Understanding 1035 exchanges

Shelly Gigante

By Shelly Gigante
Shelly Gigante specializes in personal finance issues. Her work has appeared in a variety of publications and news websites.
Posted on Jul 12, 2021


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If you own an annuity or cash value life insurance policy, but wish to protect your assets from the risk of rising long-term care costs, you may be in luck. Section 1035, a little known provision of the federal tax code, enables policyowners who meet certain requirements to trade in their existing contract or policy for long-term care insurance — tax free.

Indeed, the 1035 exchange provision has long allowed individuals to transfer funds from a non-qualified annuity (one purchased with after-tax dollars) to another annuity that may better meet their needs, or from a life insurance policy to an annuity or another life insurance policy without paying current income tax on the investment gains earned on the original contract. The Pension Protection Act of 2006 expanded 1035 exchanges to include qualified long-term care insurance starting in 2010. The provision also allows for the tax-free exchange of one qualified LTC policy for another, and for the exchange of an existing annuity or life insurance policy to an LTC policy.

Annuity owners can transfer funds either in part or in full for use in purchasing LTC insurance, leaving any portion that remains in their existing annuity. Those with life insurance, however, must exchange their entire policy when they execute a 1035 exchange, but only a portion of their exchange need be directed to the LTC policy. Whatever remains can be used to purchase another life insurance policy or annuity. Or, it can be taken as cash, which may trigger a taxable event.

Life insurance policyowners who complete a 1035 exchange may lose the death benefit and ability to access the cash value in their original contract. In some cases, a 1035 exchange from life insurance to LTC may not be practical, particularly if the cash value in the life insurance policy exceeds the LTC premium.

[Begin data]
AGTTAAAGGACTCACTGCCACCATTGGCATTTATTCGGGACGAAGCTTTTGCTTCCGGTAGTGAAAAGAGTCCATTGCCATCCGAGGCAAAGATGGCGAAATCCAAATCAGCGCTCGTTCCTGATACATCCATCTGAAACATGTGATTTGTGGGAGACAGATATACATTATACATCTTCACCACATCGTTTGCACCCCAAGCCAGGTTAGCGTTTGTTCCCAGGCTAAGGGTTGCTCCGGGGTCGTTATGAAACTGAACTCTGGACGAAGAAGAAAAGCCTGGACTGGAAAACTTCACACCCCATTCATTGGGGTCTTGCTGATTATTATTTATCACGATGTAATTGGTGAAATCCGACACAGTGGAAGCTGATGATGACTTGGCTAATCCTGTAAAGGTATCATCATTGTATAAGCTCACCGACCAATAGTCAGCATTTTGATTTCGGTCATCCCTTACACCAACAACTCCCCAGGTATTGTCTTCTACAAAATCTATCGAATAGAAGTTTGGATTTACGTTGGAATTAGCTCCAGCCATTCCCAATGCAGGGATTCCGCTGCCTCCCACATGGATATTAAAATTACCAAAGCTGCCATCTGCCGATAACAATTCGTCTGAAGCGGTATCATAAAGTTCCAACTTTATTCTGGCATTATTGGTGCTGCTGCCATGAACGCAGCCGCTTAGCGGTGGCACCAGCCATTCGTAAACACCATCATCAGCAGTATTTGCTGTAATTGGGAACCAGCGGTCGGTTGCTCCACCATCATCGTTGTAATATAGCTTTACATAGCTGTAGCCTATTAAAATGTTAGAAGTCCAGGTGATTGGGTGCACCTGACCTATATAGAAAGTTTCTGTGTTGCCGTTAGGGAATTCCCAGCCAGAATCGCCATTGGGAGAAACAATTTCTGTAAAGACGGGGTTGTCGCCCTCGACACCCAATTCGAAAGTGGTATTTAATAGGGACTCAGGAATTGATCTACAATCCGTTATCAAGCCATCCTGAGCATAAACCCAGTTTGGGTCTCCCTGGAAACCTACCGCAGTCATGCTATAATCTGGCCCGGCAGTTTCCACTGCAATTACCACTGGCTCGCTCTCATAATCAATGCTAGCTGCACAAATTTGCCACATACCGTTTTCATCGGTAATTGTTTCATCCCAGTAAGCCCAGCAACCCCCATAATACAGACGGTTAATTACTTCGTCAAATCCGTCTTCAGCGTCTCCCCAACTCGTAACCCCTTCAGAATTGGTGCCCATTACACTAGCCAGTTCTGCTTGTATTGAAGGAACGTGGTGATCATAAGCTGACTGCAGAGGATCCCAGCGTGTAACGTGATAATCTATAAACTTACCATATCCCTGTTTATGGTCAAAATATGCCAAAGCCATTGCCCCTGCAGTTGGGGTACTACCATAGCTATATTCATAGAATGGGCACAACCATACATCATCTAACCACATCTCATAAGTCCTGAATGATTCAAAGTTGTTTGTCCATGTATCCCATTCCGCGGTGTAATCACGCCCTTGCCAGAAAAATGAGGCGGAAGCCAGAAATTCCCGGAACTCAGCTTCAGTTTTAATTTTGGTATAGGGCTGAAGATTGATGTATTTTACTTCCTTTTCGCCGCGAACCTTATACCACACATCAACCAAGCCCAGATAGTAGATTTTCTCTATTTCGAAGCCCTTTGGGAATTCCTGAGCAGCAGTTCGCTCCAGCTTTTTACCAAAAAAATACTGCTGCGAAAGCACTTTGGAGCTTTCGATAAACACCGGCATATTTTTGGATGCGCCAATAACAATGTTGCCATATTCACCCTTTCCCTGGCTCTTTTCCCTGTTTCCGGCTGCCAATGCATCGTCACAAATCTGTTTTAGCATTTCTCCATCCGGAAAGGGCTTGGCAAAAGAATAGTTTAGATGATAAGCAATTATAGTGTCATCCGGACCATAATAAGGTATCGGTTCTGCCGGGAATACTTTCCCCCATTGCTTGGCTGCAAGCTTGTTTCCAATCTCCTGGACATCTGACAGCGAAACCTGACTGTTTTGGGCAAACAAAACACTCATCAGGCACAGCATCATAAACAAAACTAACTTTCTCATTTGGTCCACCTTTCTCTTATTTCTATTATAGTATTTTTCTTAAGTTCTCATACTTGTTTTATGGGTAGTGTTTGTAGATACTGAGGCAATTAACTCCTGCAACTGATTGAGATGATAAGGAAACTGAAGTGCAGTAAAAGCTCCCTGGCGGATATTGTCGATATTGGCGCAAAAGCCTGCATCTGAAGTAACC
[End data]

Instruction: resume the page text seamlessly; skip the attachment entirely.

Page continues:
For that reason, 1035 exchanges from an annuity may be the easier solution. It bears noting, however, that when making the exchange from an annuity, one loses the ability to annuitize for a stream of income.

To qualify for tax-free treatment under a 1035 exchange, the funds must be transferred directly from the original insurance company to the new policy, not distributed first and then transferred.

Those who fund their LTC insurance premiums using proceeds from a 1035 exchange, and meet the requirements, would generally avoid taxation on the gains associated with the exchanged amounts. (There may be situations where the gains could be taxable, such as if the LTC provided a return of premium feature.)

By comparison, in an annuity, a portion of each payment would normally be subject to taxes once an annuity begins payments. The tax would be applied on the portion of each payment that represented gain. And the life insurance gains in excess of the cost basis (which is generally the sum of all premiums paid) that accumulate in the cash value portion of a policy are subject to ordinary income taxes when withdrawn (excluding loans or dividends previously taken).

Hence, the appeal of a 1035 exchange.

“In essence, you are able to pull out the accumulated interest that would have otherwise been taxed, and because you are using it to fund a long-term care policy, it is a tax-free transaction,” said Aaron Skloff, chief executive officer of Skloff Financial Group in Naples, Florida, in an interview. “That can be a good benefit, but you need to make sure that solution is appropriate for you.”

What is long-term care?

Long-term care describes a range of services and supports to assist individuals with functional or cognitive impairment to perform routine daily activities, such as eating, bathing, and dressing. Such care is typically administered through nursing homes, assisted living facilities, or home health aides.